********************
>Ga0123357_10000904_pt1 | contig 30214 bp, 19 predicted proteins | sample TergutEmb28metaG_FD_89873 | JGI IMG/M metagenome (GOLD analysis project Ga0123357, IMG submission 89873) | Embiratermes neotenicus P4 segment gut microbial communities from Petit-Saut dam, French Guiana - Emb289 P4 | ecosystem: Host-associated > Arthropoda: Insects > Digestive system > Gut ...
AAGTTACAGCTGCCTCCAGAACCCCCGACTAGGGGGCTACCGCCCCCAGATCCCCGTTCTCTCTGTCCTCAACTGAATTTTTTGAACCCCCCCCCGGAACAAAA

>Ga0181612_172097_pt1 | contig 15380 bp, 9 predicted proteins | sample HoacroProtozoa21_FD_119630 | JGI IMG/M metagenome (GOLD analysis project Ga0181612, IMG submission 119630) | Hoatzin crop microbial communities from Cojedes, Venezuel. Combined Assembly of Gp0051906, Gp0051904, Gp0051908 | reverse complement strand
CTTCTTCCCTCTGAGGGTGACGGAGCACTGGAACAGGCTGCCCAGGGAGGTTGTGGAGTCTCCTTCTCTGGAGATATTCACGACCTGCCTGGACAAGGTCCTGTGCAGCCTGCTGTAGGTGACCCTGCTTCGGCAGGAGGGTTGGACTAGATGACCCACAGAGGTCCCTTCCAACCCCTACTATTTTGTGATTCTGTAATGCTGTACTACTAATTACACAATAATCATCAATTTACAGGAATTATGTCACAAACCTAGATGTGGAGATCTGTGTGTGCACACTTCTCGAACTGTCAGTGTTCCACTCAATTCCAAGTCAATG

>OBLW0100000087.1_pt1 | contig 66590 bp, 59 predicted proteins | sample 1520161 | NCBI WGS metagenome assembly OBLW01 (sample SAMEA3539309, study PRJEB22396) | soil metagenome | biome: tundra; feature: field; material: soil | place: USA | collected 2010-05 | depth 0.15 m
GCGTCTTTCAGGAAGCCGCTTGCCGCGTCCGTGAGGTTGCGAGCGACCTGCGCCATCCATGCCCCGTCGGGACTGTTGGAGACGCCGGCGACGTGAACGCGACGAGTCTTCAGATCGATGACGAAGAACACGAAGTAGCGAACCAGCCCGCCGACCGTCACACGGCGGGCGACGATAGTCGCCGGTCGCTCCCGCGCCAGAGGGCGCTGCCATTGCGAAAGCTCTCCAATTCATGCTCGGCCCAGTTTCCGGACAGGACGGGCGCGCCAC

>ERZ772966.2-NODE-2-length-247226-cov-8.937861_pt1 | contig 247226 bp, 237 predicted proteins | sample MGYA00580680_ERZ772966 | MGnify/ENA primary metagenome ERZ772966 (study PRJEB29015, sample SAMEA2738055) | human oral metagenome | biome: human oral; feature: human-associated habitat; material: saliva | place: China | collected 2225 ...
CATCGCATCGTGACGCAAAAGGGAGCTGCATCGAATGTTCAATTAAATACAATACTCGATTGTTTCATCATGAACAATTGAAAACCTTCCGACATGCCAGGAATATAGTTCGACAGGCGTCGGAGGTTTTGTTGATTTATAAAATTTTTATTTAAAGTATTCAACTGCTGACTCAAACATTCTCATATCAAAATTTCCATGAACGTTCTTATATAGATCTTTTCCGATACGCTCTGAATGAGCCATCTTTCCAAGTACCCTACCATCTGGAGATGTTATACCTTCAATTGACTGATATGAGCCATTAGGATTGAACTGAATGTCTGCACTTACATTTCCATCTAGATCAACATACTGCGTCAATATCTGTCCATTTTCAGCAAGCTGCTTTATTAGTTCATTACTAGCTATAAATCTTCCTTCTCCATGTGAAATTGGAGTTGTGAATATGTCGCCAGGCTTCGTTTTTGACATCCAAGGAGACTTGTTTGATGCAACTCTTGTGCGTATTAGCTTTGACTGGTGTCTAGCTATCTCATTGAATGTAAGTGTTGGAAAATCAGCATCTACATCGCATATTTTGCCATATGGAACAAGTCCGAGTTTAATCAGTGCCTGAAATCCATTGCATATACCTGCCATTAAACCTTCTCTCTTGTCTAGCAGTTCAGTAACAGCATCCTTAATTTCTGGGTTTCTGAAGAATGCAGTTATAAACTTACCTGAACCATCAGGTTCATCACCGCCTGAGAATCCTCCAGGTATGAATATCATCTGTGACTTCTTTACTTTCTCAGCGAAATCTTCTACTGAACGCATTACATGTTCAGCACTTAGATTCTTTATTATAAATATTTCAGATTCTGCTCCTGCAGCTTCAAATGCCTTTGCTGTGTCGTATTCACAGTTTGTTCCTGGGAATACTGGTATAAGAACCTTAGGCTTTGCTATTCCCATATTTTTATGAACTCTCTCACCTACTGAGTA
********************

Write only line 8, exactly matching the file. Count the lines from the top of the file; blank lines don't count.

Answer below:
CATCGCATCGTGACGCAAAAGGGAGCTGCATCGAATGTTCAATTAAATACAATACTCGATTGTTTCATCATGAACAATTGAAAACCTTCCGACATGCCAGGAATATAGTTCGACAGGCGTCGGAGGTTTTGTTGATTTATAAAATTTTTATTTAAAGTATTCAACTGCTGACTCAAACATTCTCATATCAAAATTTCCATGAACGTTCTTATATAGATCTTTTCCGATACGCTCTGAATGAGCCATCTTTCCAAGTACCCTACCATCTGGAGATGTTATACCTTCAATTGACTGATATGAGCCATTAGGATTGAACTGAATGTCTGCACTTACATTTCCATCTAGATCAACATACTGCGTCAATATCTGTCCATTTTCAGCAAGCTGCTTTATTAGTTCATTACTAGCTATAAATCTTCCTTCTCCATGTGAAATTGGAGTTGTGAATATGTCGCCAGGCTTCGTTTTTGACATCCAAGGAGACTTGTTTGATGCAACTCTTGTGCGTATTAGCTTTGACTGGTGTCTAGCTATCTCATTGAATGTAAGTGTTGGAAAATCAGCATCTACATCGCATATTTTGCCATATGGAACAAGTCCGAGTTTAATCAGTGCCTGAAATCCATTGCATATACCTGCCATTAAACCTTCTCTCTTGTCTAGCAGTTCAGTAACAGCATCCTTAATTTCTGGGTTTCTGAAGAATGCAGTTATAAACTTACCTGAACCATCAGGTTCATCACCGCCTGAGAATCCTCCAGGTATGAATATCATCTGTGACTTCTTTACTTTCTCAGCGAAATCTTCTACTGAACGCATTACATGTTCAGCACTTAGATTCTTTATTATAAATATTTCAGATTCTGCTCCTGCAGCTTCAAATGCCTTTGCTGTGTCGTATTCACAGTTTGTTCCTGGGAATACTGGTATAAGAACCTTAGGCTTTGCTATTCCCATATTTTTATGAACTCTCTCACCTACTGAGTA